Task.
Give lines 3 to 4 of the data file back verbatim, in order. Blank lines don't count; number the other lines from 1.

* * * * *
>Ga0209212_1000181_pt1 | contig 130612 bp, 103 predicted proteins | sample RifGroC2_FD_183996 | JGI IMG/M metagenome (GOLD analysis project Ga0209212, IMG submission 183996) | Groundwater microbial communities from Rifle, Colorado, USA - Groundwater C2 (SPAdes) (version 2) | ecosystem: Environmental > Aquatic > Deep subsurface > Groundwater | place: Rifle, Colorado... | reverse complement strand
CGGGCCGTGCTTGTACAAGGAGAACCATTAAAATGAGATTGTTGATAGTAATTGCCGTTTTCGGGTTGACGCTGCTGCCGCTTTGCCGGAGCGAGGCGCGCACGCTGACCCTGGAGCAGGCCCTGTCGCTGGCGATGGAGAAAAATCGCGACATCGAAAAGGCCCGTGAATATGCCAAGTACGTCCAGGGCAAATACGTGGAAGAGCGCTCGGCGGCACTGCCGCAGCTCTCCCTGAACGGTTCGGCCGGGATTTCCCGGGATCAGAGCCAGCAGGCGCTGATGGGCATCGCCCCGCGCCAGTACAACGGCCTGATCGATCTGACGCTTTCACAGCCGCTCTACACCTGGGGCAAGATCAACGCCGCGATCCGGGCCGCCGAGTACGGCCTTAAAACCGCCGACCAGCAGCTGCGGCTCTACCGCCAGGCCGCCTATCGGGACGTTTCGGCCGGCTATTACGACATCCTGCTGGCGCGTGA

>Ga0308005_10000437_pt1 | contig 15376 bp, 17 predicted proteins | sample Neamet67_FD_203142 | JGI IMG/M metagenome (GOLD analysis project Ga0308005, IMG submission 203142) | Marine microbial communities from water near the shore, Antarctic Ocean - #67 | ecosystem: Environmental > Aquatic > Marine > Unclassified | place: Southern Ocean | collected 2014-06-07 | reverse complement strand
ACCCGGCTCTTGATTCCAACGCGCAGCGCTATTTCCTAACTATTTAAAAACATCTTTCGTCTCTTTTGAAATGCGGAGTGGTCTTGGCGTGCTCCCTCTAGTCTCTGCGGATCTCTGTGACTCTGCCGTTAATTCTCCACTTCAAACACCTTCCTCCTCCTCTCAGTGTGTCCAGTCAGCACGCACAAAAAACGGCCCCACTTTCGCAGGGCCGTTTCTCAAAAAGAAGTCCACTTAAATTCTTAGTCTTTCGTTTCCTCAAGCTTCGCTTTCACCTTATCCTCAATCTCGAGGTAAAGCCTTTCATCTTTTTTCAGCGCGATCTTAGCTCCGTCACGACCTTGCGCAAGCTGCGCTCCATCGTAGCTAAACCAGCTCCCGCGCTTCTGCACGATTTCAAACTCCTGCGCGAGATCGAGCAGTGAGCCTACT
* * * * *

>Ga0308005_10000437_pt1 | contig 15376 bp, 17 predicted proteins | sample Neamet67_FD_203142 | JGI IMG/M metagenome (GOLD analysis project Ga0308005, IMG submission 203142) | Marine microbial communities from water near the shore, Antarctic Ocean - #67 | ecosystem: Environmental > Aquatic > Marine > Unclassified | place: Southern Ocean | collected 2014-06-07 | reverse complement strand
ACCCGGCTCTTGATTCCAACGCGCAGCGCTATTTCCTAACTATTTAAAAACATCTTTCGTCTCTTTTGAAATGCGGAGTGGTCTTGGCGTGCTCCCTCTAGTCTCTGCGGATCTCTGTGACTCTGCCGTTAATTCTCCACTTCAAACACCTTCCTCCTCCTCTCAGTGTGTCCAGTCAGCACGCACAAAAAACGGCCCCACTTTCGCAGGGCCGTTTCTCAAAAAGAAGTCCACTTAAATTCTTAGTCTTTCGTTTCCTCAAGCTTCGCTTTCACCTTATCCTCAATCTCGAGGTAAAGCCTTTCATCTTTTTTCAGCGCGATCTTAGCTCCGTCACGACCTTGCGCAAGCTGCGCTCCATCGTAGCTAAACCAGCTCCCGCGCTTCTGCACGATTTCAAACTCCTGCGCGAGATCGAGCAGTGAGCCTACT